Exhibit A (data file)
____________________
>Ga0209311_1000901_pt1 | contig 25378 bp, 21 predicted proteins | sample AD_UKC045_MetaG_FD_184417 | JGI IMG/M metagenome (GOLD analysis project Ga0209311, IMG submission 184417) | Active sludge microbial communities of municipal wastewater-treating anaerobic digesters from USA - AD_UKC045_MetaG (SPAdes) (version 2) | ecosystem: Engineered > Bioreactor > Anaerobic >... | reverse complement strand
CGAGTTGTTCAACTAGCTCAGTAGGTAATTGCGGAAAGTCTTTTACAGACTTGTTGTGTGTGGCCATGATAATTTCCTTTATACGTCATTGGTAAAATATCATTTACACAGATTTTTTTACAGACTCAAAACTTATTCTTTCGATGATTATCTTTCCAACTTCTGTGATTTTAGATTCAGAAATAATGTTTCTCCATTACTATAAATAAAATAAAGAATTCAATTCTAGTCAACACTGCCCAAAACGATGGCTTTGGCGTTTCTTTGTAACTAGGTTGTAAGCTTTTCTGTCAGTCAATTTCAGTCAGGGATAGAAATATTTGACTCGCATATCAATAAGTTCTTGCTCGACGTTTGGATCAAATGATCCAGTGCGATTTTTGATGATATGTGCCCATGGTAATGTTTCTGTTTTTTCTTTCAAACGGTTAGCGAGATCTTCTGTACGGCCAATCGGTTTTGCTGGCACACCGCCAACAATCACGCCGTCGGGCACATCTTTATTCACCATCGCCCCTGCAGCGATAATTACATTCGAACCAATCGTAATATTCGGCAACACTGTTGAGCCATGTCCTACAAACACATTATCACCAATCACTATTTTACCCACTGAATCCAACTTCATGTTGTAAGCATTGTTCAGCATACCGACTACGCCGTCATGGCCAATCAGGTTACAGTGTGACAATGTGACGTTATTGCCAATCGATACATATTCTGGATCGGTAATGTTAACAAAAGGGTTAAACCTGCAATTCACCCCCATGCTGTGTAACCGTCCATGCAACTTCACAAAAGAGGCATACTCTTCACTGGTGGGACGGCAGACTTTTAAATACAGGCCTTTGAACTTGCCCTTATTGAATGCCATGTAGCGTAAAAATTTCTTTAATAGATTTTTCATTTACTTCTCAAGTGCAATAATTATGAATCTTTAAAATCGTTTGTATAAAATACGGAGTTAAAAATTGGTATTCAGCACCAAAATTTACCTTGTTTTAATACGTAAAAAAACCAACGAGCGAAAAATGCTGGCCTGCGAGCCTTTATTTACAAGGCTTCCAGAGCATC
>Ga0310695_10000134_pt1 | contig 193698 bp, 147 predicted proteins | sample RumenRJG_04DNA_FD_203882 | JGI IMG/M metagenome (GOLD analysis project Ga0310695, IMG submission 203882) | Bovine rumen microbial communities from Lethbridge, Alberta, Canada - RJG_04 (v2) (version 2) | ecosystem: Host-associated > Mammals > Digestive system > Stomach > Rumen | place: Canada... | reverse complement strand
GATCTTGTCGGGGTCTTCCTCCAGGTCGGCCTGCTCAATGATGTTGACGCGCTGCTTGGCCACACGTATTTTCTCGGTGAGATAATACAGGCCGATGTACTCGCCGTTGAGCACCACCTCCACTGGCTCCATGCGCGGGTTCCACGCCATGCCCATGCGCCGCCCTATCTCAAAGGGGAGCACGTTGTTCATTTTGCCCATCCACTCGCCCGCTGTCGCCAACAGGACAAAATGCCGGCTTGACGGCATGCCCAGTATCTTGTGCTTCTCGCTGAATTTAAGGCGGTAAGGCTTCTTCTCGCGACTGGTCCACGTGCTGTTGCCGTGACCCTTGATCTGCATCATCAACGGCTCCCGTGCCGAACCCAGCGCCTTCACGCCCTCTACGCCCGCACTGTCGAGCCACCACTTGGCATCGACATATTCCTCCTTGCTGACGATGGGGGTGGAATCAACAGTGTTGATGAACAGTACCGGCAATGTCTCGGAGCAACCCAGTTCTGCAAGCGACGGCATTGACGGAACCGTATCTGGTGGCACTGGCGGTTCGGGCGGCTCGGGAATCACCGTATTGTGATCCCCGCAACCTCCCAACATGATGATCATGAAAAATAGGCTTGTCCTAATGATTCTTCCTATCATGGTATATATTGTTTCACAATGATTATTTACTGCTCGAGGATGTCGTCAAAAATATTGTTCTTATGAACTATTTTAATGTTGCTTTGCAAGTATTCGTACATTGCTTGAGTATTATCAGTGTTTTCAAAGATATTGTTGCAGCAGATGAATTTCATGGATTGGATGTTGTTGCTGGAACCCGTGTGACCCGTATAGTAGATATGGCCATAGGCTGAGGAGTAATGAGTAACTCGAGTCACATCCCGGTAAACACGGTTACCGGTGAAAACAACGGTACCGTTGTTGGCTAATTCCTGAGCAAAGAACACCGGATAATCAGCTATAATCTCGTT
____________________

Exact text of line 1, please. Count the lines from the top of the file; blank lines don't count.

>Ga0209311_1000901_pt1 | contig 25378 bp, 21 predicted proteins | sample AD_UKC045_MetaG_FD_184417 | JGI IMG/M metagenome (GOLD analysis project Ga0209311, IMG submission 184417) | Active sludge microbial communities of municipal wastewater-treating anaerobic digesters from USA - AD_UKC045_MetaG (SPAdes) (version 2) | ecosystem: Engineered > Bioreactor > Anaerobic >... | reverse complement strand